Athlete turns tragedy into triumph

Amanda Yan, a member of Canada
Amanda Yan, a member of Canada's national wheelchair basketball team, gets in a little practice at the outdoor court near her home in Burnaby's Edmonds area.

A terrible snowboard accident changed Amanda Yan’s life.

And a basketball saved it.

Yan, a Burnaby resident, fell into a deep depression after the accident, which cost her the use of her legs. She withdrew from her friends, family, school and activities.

But today she has made a remarkable comeback, and is looking forward to representing Canada at the World Wheelchair Basketball Championships in 2014, and the Paralympics in 2016.

Getting here, though, hasn’t been easy.

Yan was on her last run of the day at Whistler when she lost an edge as she traversed a Cat track. She slipped beneath a barrier and over a 100-foot cliff.

“Oh my god, I’m going to die,” thought Yan, who was a month shy of her 20th birthday, as she plummeted head first, flipping over three times.

Her cellphone vibrating in a pocket on her chest brought her back to consciousness. It was her boarding companions, asking if she was all right.

“I’ll be OK,” Yan assured them.

But she wasn’t.

Yan’s back was broken, between the L1 and L2 vertebrae. She’d never walk again.

Two weeks at Vancouver General Hospital and three months at the G.F. Strong Rehabilitation Centre gave her the physical tools to adjust to her new life in a wheelchair. She learned how to get around and take care of herself.

“It’s hard to feel sorry for yourself when you’re living in a rehab centre with people with worse injuries than you,” says Yan.

She started playing basketball when some athletes from BC Wheelchair Sports visited G.F. Strong to demonstrate their sport.

Growing up, Yan had always been active; she swam, snowboarded, played soccer and volleyball. Getting on the hardwood, knocking wheels with other players, brought her welcome relief from the day-to-day drudgery of rehab.

“It was hard for me to sit still,” says Yan. “Being an athlete all my life, at this stage I didn’t realize I could still be an athlete.”

One of her coaches, Joe Higgins, told her to keep at it, she had potential. A national-level player, Marni Abbot-Peter, also gave her encouragement.

After Yan was released from G.F. Strong, she hooked up with a recreational league at Douglas College in New Westminster, but was hindered by an undiagnosed wrist injury.

That September, four months after her accident, Yan returned to her studies in health sciences at Simon Fraser University where she was entering her third year.

That’s when, finally, the enormity of her accident and impact on her life hit her.

Every elevator ride, every arduous roll up a ramp or across a bumpy sidewalk magnified her frustration, her anger at being unable to walk.

A week into the semester she left school.

“I was really closing myself off,” says Yan. “It was very difficult, I fell into self-pity.”

Dark thoughts invaded her idleness.

“When you have all the time in the world, that’s when you have a lot more time to think,” says Yan.

During her depression, her basketball coaches kept in touch, but didn’t press her. They understood the delicacy of dealing with people coping with a new disability.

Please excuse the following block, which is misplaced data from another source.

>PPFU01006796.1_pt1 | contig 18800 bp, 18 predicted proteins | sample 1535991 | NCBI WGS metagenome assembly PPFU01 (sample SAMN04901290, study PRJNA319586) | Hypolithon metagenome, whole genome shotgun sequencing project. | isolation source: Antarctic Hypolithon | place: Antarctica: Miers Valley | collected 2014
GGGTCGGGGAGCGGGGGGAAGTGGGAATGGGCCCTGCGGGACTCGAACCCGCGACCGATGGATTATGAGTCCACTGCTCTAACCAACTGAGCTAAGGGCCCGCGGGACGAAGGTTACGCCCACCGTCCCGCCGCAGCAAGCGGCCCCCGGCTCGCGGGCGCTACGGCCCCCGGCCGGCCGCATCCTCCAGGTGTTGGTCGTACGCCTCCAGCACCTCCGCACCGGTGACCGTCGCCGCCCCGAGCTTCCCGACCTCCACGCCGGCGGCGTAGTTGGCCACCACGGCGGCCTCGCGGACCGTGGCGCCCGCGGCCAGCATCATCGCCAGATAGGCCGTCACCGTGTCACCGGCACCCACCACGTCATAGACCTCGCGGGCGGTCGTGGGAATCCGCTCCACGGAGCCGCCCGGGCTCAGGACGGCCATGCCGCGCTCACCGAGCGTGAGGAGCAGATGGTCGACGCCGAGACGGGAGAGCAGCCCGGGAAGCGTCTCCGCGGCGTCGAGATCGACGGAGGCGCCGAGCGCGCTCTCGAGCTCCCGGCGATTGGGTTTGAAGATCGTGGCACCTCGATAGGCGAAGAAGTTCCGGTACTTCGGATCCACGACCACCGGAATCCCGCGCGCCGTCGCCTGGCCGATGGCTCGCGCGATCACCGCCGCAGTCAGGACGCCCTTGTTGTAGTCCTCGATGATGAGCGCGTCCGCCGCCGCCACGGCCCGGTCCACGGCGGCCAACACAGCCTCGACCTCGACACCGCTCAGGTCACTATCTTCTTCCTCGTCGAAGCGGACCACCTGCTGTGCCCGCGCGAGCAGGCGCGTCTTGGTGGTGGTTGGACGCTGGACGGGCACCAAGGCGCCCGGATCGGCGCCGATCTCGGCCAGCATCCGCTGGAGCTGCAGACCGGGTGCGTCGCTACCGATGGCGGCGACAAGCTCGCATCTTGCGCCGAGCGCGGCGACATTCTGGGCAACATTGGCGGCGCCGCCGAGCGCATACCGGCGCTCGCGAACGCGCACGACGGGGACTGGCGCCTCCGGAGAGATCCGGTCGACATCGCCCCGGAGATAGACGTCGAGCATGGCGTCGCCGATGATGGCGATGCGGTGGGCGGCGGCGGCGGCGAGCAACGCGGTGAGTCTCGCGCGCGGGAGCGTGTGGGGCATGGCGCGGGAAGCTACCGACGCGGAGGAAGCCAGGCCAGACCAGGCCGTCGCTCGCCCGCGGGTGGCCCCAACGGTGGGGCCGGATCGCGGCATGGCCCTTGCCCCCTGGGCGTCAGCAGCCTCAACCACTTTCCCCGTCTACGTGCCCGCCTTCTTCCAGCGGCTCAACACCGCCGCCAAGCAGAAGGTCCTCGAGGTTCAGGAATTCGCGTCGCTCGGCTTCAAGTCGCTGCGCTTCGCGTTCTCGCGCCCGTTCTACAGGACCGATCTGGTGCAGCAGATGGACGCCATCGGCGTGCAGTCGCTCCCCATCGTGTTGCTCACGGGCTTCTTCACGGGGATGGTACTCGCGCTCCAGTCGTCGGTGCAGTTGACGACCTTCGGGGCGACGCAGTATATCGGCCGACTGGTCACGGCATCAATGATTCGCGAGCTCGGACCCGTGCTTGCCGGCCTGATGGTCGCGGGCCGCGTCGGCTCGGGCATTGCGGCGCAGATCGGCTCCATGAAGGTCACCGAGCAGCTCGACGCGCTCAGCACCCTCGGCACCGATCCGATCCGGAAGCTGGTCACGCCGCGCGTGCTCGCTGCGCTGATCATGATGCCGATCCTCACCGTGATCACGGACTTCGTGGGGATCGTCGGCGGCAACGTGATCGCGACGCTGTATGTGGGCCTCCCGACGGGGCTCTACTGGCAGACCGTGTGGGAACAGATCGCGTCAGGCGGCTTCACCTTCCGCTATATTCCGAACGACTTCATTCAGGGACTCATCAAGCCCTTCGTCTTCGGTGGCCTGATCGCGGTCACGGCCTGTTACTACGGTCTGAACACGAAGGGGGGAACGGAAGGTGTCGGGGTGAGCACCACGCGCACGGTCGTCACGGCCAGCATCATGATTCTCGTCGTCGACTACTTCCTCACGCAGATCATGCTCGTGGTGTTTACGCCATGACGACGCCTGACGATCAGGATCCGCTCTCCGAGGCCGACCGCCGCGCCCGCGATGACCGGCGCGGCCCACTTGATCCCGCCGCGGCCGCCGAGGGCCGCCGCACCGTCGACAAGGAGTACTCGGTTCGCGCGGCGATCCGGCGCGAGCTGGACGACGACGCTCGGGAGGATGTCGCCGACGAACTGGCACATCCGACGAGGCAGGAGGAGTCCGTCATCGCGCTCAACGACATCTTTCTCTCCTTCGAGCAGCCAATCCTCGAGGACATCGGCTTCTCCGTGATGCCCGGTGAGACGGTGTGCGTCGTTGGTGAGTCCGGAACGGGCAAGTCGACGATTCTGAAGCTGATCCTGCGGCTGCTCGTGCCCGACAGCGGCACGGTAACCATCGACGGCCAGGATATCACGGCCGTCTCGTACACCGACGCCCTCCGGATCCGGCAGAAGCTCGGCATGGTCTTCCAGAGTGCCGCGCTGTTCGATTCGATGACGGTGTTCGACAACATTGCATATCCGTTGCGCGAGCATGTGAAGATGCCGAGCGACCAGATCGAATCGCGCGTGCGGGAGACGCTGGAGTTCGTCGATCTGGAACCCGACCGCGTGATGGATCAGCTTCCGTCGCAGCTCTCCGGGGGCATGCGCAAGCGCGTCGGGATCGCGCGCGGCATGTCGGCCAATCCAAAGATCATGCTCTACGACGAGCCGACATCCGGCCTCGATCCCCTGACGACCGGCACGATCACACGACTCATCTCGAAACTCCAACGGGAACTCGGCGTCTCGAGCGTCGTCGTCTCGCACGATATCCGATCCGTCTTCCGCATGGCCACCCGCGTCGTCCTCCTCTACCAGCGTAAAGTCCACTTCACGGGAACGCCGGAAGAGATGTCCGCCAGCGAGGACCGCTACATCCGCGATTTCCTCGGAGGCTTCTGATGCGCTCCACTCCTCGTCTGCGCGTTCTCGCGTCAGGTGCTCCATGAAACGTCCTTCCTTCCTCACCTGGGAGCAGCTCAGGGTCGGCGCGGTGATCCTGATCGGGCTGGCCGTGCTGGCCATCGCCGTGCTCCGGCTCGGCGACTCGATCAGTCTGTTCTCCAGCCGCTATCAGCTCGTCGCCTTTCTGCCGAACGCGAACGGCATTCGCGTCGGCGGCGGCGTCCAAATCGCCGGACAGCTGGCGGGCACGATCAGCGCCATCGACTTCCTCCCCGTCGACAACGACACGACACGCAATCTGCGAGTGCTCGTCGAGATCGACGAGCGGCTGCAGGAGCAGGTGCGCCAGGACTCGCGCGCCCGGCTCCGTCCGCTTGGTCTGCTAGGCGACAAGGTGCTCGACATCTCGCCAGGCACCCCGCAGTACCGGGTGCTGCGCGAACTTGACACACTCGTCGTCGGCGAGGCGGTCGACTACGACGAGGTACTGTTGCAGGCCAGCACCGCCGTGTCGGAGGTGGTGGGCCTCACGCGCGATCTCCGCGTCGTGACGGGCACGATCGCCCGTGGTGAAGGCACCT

After a year of isolation, Yan joined a local league.

“It totally changed my perspective. I started to accept everything that happened.”

She poured all the energy she could muster into basketball, improving her abilities.

“I took it very seriously,” says Yan, who also returned to school to complete her degree. “I seized all the opportunities I could to go to practice.”

Within six or seven months she’d been recruited to the BC Breakers, an elite competitive team comprised of the best players in the province.

To push herself harder, she also joined a co-ed league because the men would be tougher and rougher.

Yan was part of the Breakers team that won the national championship in 2012. Coaches from Canada’s national squad were in the stands, and were impressed with her play. She was invited to a selection camp in January and became only the second player ever to make the squad on her first tryout.

“When I got invited, I got butterflies,” she says. “How cool is that to represent your country? I was in awe.”

This has been a quiet year for Canada’s national wheelchair basketball team, a year after the Paralympics in London.

It’s been anything but for Yan.

In addition to national training camps and tournaments, she works out five or six days a week and plays for a number of competitive and recreational teams. She wants to be ready for the world championships in Toronto in 2014, and the 2016 Paralympics in Rio de Janeiro.

Yan’s also studying accounting now, at UBC.

Juggling all her newfound opportunities and responsibilities has been made a little easier when Yan was recently named to Team Next, an initiative by CIBC to help fund and mentor 67 amateur athletes from across Canada. Yan, who’s now 24, is one of 11 Team Next athletes from B.C. Each is awarded a $5,000 grant for the next three years. They’re also paired with an established elite athlete who teaches them the ropes in skills like time management to keep them at the top of their game. And they attend workshops in personal finance, career planning, public speaking and social media.

It’s a whole new world for Yan that never would have opened for her, she says, were it not for that fateful day in Whistler and the restorative powers of a bouncing orange ball.

“I didn’t think I would end up at this point in life,” she says. “I had the worst images in my head, and I guess I proved myself wrong.”



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